Perkins likens opening to ‘Promised Land’

Published 12:00 am Sunday, August 11, 2002

Invoking the biblical analogy of a people moving from Egypt to the Promised Land, Mayor James Perkins Jr. officially cut the ribbon to open the East Selma Community Pond Friday.

“They said it couldn’t be done,” Perkins told the crowd of 50 or so people on hand to witness the ribbon-cutting.

And just as the Israelites began their time in the wilderness under one leader and ended it under another, so he acknowledged the contributions of former Mayor Joe Smitherman and former City Councilman Yusuf Salaam.

The pond is located in Ward 8, Salaam’s former ward.

“It took one to start and one to finish,” Perkins said. “But as the story goes, they were not in a position to finish this good and great work.”

Perkins urged residents to take pride in their new facility and promised, “This is just the beginning of the revitalization of this ward.”

Salaam recalled that the pond was little more than “a weeded area full of snakes and mosquitoes” when he was first approached by Annie Shortridge, an East Selma resident, about making improvements. “Now,” he added, “look what God has wrought.”

He applauded the cooperation between local residents and city officials that helped to make the project a reality.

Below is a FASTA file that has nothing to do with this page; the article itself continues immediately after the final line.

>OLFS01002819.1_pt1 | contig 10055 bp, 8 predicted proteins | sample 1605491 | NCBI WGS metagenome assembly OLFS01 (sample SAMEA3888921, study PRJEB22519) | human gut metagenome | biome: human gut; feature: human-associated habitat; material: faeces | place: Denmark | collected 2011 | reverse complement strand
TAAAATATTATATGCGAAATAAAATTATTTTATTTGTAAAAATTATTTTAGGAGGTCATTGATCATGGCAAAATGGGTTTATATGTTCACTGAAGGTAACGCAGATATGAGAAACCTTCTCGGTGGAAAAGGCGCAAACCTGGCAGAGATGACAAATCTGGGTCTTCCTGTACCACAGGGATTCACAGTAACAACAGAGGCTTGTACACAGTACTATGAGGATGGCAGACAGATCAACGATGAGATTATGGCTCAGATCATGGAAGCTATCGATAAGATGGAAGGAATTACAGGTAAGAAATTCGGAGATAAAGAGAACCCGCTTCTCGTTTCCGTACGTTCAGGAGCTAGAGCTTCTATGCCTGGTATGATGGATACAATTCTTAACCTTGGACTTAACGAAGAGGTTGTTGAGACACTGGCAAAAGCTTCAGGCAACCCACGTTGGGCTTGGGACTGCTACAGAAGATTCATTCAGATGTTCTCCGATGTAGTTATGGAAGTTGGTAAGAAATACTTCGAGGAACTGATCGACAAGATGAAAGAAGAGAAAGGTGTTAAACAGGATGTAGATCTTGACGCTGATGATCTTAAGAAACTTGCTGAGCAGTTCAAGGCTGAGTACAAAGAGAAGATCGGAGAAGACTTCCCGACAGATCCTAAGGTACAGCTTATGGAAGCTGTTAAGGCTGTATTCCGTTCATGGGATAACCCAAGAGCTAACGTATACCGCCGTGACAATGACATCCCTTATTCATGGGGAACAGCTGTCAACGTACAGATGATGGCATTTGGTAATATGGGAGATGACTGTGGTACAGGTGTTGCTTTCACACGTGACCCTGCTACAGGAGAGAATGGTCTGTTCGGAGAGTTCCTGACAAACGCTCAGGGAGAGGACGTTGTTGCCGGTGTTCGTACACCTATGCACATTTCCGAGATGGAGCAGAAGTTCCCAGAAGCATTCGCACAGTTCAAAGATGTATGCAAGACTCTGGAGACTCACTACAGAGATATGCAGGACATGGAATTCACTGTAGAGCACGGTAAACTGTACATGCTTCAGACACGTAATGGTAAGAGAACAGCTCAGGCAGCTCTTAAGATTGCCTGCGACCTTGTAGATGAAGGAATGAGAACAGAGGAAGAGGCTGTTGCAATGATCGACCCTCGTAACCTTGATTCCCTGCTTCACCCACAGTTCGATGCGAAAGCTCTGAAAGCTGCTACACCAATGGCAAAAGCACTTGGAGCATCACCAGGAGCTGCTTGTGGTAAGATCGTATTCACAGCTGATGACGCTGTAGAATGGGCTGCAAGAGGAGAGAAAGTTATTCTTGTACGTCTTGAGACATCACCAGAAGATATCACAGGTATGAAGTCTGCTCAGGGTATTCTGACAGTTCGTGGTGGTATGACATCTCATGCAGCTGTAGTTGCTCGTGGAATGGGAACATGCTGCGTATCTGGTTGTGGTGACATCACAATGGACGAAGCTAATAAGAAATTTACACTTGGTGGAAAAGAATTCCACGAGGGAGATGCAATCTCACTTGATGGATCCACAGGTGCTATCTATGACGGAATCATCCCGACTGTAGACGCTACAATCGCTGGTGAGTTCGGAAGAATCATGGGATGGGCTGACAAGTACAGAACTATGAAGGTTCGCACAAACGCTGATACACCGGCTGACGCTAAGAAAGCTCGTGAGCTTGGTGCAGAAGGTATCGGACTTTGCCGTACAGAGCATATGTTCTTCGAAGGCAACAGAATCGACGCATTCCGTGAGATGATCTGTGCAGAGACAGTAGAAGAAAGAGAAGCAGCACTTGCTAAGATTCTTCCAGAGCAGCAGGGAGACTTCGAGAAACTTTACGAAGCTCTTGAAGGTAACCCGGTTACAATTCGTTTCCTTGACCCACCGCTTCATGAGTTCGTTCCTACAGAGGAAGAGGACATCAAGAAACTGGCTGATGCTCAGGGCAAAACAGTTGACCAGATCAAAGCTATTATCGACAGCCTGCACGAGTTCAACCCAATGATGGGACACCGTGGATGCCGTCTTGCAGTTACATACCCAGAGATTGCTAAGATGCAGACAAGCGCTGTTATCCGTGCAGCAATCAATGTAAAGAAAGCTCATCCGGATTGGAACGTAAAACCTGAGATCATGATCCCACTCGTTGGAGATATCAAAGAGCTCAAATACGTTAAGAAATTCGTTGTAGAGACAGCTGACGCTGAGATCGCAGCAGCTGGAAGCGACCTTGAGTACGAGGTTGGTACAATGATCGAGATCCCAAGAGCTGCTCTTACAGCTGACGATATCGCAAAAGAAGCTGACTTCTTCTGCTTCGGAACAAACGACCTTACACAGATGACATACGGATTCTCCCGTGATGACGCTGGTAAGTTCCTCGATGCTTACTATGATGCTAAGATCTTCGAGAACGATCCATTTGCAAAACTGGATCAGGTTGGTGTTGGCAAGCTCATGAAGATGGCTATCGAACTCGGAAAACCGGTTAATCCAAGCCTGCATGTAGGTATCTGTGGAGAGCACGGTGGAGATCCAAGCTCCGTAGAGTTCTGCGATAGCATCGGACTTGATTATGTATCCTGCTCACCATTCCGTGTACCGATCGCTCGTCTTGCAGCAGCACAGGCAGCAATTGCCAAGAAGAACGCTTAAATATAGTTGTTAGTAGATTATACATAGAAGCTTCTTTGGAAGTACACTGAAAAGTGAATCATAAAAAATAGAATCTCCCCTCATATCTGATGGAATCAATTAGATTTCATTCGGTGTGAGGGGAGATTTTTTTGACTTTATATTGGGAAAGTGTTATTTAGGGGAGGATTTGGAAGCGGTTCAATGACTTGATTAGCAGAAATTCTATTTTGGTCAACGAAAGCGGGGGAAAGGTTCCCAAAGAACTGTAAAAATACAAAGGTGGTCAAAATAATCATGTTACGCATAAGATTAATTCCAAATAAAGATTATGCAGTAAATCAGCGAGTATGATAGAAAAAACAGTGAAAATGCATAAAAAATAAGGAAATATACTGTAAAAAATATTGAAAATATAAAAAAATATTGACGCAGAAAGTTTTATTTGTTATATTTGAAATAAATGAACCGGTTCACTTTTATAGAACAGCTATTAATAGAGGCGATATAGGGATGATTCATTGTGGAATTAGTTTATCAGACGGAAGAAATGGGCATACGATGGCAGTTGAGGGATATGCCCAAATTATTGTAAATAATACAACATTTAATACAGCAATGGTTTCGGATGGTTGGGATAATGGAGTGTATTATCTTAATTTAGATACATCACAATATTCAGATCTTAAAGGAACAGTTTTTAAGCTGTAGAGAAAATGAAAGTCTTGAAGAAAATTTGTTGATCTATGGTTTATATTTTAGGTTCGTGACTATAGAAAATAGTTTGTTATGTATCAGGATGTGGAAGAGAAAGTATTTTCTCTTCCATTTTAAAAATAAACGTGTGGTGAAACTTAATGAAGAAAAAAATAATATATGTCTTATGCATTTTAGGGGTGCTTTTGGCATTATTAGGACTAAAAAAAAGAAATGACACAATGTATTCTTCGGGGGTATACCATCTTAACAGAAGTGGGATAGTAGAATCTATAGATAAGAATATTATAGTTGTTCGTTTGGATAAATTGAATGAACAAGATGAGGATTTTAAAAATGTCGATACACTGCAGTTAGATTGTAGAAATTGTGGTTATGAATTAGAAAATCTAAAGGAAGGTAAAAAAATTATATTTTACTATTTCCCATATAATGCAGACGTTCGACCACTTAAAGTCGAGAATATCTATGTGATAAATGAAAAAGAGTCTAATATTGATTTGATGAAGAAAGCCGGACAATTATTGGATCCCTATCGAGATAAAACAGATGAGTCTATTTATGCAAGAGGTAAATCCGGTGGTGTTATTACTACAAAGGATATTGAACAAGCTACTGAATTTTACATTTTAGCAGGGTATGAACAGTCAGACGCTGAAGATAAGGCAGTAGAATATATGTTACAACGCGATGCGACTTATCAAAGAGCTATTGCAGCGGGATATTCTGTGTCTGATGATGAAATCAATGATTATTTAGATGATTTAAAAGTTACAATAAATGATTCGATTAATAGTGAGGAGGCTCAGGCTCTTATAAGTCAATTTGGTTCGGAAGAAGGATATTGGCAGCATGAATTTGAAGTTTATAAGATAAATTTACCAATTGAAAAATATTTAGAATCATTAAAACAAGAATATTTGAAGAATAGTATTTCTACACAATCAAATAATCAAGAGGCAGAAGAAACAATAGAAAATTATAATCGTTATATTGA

“This is good for East Selma, this is good for the city and this is good for the Perkins administration,” Salaam said. “It brings a positive light to Selma.”

City Councilman James Durry, the current Ward 8 representative, also acknowledged the contributions of Salaam and others to the project.

“My job has been made easy by those who came before me,” he said.

In addition to the obvious advantage of transforming a blighted patch of weeds into an attractive park-like area, the project carries other, deeper connotations for the city, according to Durry.

“As a boy who grew up in this city, I know what it is to have to overcome a negative stigma,” he said. “And East Selma kids were given a different station – even in school. If you came from East Selma, you were considered not as good as the other kids. That’s just the way it was.

“I hope that what happened here today takes a little of that stigma away. I hope that what happened here today tells people that it’s not where you grow up, it’s what you choose to do with your life that matters.”

The park will be open on a daily basis, but residents will not be allowed to fish for another eight months or so. “We’ve got to let the fish get a little bigger,” Durry said.